Saturday, July 02, 2011

Watermelons are heavy

Today I went into the city with a specific errand. That was to buy and take a watermelon to my invalid in-laws in their Chinatown apartment. Their caretakers are generally good, but bringing in a watermelon..?

The genesis of this idea was that for the last two years of my father's life he ate and loved his watermelon every morning. The local Food Lion store seemed to have it year round chopped up and in plastic containers. At first I just viewed it as a tasteful way for him to hydrate himself, but a few months ago in my Nutrition Action newsletter I learned that watermelon is an incredibly healthy melon, full of things that our body needs. Who would have thought? Maybe that was my father's successful every morning recovery mechanism, tasteful, and forget about Revive Vitamin Water.

My father in law can still eat foods that are not too dense, he always loved watermelon, and even though he no longer talks he does understand things and appreciates visits. So off I went this morning.

85 degrees and humid in New York is not like the same measure in other places. With all of the concrete, all of the 98.6 degree bodies, and all of the cars, taxis, and trucks, it is really serious sweaty hot weather. I took the subway down from Penn Station and walked over to East Broadway where the major vegetable and fruit stores are located. That's maybe three quarters of a mile from my in-laws apartment building. The seedless watermelons, best for him, were really big. The store triple bagged one and off I went.

Manhattan Chinatown is one crowded place, sidewalks packed more with locals than tourists, but certainly with both. I kept switching hands with this heavy item, trying to get around strolling locals, gawking tourists, and balky children, while still being polite. I had never appreciated either how heavy a big watermelon is or how age can diminish one's strength. By the time I arrived at their apartment the caretakers took one look at me and brought a role of paper towels for me to dry off with and turned up the air conditioning.

Hey, it was a success. I visited. I hope that the watermelon was good for all.

My day, as always in Manhattan, continued. I went to Big Wong on Mott Street and bought some ribs in black bean sauce over rice and some Singapore Chow Fun to take home. Then I walked up Mulberry and saw that despite it not being a Feast week in Little Italy the street was blocked off and festive. My wife's financial interest in 142 Mulberry seemed to be thriving, her almost no control of the situation notwithstanding(I could say so much more but even my disclaimer heading for this blog might not be good enough for the controlling "partner").

Next was buying some "Chinese broccoli" on the street at upper Mott still in the expanded Chinatown. This stuff is terrific, can't be bought at any regular supermarkets, and at $2.50 for two pounds is a bargain. Steamed with garlic, salt, olive oil, a little fennel, and a little fresh lemon juice at the finish, I can make this healthy food delicious. That said, my wife Kathy does it better.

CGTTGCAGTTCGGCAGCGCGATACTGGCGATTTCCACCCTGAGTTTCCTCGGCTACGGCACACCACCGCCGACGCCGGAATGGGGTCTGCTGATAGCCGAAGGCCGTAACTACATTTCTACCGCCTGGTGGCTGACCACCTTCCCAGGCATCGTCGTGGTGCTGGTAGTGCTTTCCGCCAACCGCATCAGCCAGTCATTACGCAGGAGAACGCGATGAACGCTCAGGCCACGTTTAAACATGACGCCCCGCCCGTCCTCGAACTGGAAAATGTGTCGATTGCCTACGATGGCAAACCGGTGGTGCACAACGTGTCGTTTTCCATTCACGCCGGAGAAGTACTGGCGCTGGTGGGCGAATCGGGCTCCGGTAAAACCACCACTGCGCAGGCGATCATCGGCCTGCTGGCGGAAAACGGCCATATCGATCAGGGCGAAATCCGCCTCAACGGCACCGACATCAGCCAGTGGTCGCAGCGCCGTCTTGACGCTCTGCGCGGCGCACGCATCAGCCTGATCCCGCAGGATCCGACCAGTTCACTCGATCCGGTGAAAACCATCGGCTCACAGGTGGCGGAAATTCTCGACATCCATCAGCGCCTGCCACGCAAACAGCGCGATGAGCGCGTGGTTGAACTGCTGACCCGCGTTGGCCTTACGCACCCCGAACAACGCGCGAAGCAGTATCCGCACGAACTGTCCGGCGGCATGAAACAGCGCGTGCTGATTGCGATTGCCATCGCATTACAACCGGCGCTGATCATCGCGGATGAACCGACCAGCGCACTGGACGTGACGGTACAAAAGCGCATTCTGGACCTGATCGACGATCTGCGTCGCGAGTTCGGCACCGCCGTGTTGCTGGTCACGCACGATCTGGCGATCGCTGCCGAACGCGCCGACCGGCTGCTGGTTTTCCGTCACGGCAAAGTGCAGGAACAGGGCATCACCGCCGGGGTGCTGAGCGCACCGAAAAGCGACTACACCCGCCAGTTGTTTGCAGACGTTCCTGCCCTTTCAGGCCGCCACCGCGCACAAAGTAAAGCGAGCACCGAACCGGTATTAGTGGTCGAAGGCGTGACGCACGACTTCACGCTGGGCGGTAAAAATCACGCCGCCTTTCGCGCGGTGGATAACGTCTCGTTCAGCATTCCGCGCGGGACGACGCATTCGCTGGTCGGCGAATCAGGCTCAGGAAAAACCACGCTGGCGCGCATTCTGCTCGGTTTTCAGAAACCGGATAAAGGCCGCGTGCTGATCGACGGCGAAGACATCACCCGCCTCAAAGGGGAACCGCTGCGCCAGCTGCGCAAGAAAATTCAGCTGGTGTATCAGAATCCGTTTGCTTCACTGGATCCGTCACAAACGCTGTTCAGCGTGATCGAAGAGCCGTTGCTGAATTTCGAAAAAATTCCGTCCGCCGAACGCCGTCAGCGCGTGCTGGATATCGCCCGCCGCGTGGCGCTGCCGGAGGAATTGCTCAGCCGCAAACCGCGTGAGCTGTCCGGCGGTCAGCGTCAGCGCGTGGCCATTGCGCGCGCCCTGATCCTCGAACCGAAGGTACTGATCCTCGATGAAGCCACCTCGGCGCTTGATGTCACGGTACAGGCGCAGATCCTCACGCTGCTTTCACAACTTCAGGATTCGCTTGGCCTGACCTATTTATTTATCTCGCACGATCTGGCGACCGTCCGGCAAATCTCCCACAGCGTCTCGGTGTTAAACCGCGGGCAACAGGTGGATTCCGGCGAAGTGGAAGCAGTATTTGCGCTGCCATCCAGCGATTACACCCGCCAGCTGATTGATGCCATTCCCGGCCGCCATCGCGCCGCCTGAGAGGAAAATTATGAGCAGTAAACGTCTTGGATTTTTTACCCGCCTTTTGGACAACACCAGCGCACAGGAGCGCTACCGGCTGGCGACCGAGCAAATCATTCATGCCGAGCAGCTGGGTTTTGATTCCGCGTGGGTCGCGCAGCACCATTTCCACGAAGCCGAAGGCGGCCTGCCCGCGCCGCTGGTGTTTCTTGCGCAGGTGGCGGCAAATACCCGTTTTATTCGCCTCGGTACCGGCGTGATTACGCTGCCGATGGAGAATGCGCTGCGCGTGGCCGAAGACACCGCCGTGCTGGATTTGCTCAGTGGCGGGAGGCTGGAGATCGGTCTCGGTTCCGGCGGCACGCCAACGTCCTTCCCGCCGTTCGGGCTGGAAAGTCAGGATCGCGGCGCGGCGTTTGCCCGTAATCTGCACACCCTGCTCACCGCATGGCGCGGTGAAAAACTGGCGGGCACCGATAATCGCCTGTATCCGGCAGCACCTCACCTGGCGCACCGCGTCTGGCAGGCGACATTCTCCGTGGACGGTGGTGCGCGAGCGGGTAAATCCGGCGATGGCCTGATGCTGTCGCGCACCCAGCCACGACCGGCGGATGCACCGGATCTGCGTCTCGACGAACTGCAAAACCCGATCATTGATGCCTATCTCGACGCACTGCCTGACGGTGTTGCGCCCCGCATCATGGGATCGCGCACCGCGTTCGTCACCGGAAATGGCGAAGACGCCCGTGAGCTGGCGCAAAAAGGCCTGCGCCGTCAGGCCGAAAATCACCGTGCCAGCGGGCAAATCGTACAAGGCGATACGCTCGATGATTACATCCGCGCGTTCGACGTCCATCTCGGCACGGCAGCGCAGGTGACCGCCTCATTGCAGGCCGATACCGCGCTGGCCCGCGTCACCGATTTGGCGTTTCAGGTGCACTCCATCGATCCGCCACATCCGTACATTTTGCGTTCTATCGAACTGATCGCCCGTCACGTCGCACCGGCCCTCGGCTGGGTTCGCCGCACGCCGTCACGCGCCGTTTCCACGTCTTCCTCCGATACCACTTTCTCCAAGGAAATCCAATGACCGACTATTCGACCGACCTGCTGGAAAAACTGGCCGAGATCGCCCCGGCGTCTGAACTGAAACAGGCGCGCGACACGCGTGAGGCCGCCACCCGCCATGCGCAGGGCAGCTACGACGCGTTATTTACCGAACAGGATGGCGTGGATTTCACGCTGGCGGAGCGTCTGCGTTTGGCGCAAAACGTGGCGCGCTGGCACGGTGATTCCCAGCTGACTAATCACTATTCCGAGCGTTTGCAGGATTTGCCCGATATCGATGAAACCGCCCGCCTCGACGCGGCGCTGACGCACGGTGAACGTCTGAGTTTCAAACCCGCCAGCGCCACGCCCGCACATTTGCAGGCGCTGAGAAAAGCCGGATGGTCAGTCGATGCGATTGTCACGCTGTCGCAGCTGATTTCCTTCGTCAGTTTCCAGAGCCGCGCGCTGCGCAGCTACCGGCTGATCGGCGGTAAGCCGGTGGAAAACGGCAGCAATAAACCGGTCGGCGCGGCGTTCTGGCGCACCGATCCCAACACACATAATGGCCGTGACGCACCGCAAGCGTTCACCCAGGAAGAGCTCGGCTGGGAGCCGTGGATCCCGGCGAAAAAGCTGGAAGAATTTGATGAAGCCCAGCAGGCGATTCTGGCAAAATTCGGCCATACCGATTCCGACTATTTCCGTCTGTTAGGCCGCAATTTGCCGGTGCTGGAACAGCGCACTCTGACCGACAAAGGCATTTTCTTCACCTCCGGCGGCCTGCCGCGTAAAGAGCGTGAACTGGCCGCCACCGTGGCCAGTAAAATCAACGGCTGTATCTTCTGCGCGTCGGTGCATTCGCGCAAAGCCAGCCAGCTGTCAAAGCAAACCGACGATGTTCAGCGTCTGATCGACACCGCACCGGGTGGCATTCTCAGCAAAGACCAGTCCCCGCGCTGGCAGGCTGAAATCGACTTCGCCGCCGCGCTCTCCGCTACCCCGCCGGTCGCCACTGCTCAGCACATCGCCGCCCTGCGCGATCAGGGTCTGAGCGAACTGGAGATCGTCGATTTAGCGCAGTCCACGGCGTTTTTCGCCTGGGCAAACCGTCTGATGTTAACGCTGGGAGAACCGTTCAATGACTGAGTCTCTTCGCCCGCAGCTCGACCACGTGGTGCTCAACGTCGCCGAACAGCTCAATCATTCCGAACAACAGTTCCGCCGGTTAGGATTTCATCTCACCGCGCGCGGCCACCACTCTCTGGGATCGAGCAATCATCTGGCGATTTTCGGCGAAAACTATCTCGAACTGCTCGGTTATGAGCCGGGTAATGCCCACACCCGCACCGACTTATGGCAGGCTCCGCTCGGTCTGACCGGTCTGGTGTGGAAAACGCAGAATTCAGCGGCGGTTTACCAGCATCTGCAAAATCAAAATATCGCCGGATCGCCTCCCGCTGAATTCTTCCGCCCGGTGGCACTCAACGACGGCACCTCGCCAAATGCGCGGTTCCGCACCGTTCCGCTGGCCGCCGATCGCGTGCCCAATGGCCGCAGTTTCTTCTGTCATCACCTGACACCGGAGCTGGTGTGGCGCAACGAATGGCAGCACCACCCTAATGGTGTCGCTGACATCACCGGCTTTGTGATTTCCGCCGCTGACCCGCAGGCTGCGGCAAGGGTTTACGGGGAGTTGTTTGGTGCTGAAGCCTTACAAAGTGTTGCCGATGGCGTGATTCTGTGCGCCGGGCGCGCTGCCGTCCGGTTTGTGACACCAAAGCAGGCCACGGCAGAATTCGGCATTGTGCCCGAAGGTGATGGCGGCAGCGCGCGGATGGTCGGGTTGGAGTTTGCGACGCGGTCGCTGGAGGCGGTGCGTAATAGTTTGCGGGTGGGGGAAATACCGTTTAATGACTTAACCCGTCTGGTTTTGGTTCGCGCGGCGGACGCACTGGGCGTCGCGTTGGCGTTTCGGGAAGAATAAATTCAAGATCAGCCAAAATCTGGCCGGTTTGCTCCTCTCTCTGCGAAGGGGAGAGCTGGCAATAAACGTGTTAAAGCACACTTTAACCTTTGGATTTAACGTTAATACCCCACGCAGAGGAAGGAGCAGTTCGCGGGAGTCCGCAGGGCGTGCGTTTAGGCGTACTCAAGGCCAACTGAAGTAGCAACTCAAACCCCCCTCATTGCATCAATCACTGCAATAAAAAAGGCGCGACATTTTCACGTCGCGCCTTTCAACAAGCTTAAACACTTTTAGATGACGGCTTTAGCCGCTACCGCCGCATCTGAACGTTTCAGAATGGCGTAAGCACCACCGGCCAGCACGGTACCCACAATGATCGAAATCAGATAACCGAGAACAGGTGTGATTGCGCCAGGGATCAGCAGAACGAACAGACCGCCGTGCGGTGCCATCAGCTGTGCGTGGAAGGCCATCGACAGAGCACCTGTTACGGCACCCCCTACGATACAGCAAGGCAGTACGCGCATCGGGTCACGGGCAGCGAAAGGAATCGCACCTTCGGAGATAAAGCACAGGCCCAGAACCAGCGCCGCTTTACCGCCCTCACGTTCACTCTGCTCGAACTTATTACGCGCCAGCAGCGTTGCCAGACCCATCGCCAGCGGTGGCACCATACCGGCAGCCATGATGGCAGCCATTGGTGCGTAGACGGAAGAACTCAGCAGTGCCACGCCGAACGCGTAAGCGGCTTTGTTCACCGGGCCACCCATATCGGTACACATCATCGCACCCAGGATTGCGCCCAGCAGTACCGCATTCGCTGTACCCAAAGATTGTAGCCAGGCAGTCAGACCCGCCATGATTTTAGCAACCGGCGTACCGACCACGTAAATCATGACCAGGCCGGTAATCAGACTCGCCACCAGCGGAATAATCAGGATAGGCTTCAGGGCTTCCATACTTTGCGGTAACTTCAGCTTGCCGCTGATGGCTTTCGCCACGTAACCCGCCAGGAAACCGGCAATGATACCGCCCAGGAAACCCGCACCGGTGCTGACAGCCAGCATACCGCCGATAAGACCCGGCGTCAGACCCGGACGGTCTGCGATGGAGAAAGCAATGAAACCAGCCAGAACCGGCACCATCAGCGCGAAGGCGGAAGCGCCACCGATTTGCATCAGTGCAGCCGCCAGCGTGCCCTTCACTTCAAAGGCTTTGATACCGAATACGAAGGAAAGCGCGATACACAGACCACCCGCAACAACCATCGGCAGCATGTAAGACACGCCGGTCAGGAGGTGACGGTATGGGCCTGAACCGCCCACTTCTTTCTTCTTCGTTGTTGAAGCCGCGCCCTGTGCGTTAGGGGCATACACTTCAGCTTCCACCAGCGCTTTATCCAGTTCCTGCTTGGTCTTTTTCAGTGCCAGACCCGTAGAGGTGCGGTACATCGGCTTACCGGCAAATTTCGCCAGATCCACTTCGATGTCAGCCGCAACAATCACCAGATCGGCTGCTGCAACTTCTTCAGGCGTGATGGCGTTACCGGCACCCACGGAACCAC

Then it was up to McNally Jackson bookstore, as mentioned before the best independent bookstore in the city, and a few books picked up because they highlight literature that almost no else does, good stuff. On to Dhaba for a quick Indian buffet at Lex and 27th, not too much as the heat had muted my appetite for what can be heavy Indian food. I did simply take a long rest there over my rice pudding, reading and being cooled down by the a/c, enjoying the always cooled down music as well and the eclectic crowd.

Finally off to Penn Station, while walking Kathy called and reminded my that the trains were on the :19 on weekends, as in 3:19 and 4:19. It was 3:10 and I was not going to make it. I went into Szechwan Gourmet on 39th and had a second small lunch, hot and sour seafood soup and sauteed spinach with lots of garlic - enough left to bring some home(I'm almost 6'3 and rarely exceed 165 pounds, so if the least bit hungry my metabolism allows me to eat) --- that was not always the case when I was working all of my waking hours but that's another story.

So that was a good exhausting day that finished in a sort of amazing way. Going to my train in Penn Station I quickly grabbed a Barrons and handed over the 5 buck price and the Asian Indian proprietor wouldn't take it. I was confused. He explained that I had given him a 1953 silver certificate $5 bill that was worth at least $70 to collectors. How honest is that, beyond all reason really. I gave him a regular five, thanked him profusely, and made the 4:19.

I was in Manhattan yesterday as well doing errands and dealing with my broker on some transfer of mortgage backeds from MSSB to Fidelity that are being blocked. Morgan Stanley Smith Barney is such a poorly managed if not corrupt firm. What a pain, inherited from my father's completely hoodwinking preppie self serving broker who he adored.

Tomorrow I'm staying home, reading, writing, no rithmetic unless a bill or two gets paid, but Manhattan has gotten all of me in the last two days. I will rest.


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